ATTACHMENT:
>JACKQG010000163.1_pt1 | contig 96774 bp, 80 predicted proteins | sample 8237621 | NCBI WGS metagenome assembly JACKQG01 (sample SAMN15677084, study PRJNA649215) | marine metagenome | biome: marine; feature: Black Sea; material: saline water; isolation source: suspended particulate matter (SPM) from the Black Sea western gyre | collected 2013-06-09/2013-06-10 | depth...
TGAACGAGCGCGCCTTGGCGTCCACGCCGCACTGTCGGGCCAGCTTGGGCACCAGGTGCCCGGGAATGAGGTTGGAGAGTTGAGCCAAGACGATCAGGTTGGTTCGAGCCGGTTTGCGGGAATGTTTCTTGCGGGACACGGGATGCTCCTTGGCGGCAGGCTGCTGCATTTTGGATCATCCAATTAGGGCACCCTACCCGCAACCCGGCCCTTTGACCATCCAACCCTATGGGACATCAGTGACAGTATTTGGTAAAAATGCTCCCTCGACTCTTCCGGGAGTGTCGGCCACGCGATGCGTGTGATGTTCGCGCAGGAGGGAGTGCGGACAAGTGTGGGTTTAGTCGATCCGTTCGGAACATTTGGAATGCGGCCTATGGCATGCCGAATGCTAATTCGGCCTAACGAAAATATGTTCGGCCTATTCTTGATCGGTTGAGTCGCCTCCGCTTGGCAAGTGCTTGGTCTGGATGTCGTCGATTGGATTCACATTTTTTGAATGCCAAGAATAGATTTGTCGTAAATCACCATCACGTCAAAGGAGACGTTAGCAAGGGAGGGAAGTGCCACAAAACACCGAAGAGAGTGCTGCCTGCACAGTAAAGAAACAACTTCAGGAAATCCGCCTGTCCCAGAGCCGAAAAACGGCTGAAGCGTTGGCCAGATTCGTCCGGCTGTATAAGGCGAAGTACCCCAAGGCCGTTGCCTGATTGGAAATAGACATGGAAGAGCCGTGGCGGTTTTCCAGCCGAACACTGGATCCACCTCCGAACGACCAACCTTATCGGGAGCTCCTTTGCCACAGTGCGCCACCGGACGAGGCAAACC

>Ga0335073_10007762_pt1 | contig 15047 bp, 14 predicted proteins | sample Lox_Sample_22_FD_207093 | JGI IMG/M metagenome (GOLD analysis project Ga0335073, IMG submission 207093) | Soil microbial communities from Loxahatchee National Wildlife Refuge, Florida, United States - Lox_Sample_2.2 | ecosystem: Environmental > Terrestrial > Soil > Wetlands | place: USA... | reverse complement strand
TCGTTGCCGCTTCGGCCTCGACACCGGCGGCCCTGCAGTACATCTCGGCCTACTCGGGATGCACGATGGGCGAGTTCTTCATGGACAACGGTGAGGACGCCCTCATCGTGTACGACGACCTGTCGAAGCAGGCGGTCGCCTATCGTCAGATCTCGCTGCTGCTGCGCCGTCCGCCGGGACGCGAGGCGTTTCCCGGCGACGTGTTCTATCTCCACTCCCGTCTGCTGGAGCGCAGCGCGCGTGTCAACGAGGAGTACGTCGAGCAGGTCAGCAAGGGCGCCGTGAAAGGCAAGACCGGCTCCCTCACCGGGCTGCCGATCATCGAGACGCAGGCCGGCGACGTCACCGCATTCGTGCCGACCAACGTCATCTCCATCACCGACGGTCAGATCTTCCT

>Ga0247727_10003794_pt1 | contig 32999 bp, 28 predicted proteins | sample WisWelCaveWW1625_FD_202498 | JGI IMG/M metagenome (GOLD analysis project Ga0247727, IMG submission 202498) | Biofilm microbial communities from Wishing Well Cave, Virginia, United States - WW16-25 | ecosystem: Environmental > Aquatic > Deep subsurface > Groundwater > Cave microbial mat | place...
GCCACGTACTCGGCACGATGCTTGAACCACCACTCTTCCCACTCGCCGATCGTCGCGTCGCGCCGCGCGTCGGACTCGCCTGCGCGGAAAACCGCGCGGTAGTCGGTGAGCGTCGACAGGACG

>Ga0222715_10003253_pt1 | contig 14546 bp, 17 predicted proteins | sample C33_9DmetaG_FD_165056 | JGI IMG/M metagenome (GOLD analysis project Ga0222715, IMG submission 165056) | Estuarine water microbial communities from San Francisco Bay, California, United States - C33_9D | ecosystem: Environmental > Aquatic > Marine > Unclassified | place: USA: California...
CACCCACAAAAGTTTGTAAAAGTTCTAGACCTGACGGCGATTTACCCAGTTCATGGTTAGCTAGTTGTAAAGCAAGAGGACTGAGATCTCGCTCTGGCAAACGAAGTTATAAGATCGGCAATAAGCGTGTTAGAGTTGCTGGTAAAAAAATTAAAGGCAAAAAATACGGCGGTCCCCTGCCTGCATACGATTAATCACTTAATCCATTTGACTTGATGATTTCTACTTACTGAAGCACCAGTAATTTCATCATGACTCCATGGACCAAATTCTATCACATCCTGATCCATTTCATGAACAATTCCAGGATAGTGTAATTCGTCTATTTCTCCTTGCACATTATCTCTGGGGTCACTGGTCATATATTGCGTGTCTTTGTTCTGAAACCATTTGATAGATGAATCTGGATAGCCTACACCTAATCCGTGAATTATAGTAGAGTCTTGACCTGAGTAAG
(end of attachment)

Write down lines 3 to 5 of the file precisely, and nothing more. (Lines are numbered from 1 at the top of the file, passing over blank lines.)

>Ga0335073_10007762_pt1 | contig 15047 bp, 14 predicted proteins | sample Lox_Sample_22_FD_207093 | JGI IMG/M metagenome (GOLD analysis project Ga0335073, IMG submission 207093) | Soil microbial communities from Loxahatchee National Wildlife Refuge, Florida, United States - Lox_Sample_2.2 | ecosystem: Environmental > Terrestrial > Soil > Wetlands | place: USA... | reverse complement strand
TCGTTGCCGCTTCGGCCTCGACACCGGCGGCCCTGCAGTACATCTCGGCCTACTCGGGATGCACGATGGGCGAGTTCTTCATGGACAACGGTGAGGACGCCCTCATCGTGTACGACGACCTGTCGAAGCAGGCGGTCGCCTATCGTCAGATCTCGCTGCTGCTGCGCCGTCCGCCGGGACGCGAGGCGTTTCCCGGCGACGTGTTCTATCTCCACTCCCGTCTGCTGGAGCGCAGCGCGCGTGTCAACGAGGAGTACGTCGAGCAGGTCAGCAAGGGCGCCGTGAAAGGCAAGACCGGCTCCCTCACCGGGCTGCCGATCATCGAGACGCAGGCCGGCGACGTCACCGCATTCGTGCCGACCAACGTCATCTCCATCACCGACGGTCAGATCTTCCT

>Ga0247727_10003794_pt1 | contig 32999 bp, 28 predicted proteins | sample WisWelCaveWW1625_FD_202498 | JGI IMG/M metagenome (GOLD analysis project Ga0247727, IMG submission 202498) | Biofilm microbial communities from Wishing Well Cave, Virginia, United States - WW16-25 | ecosystem: Environmental > Aquatic > Deep subsurface > Groundwater > Cave microbial mat | place...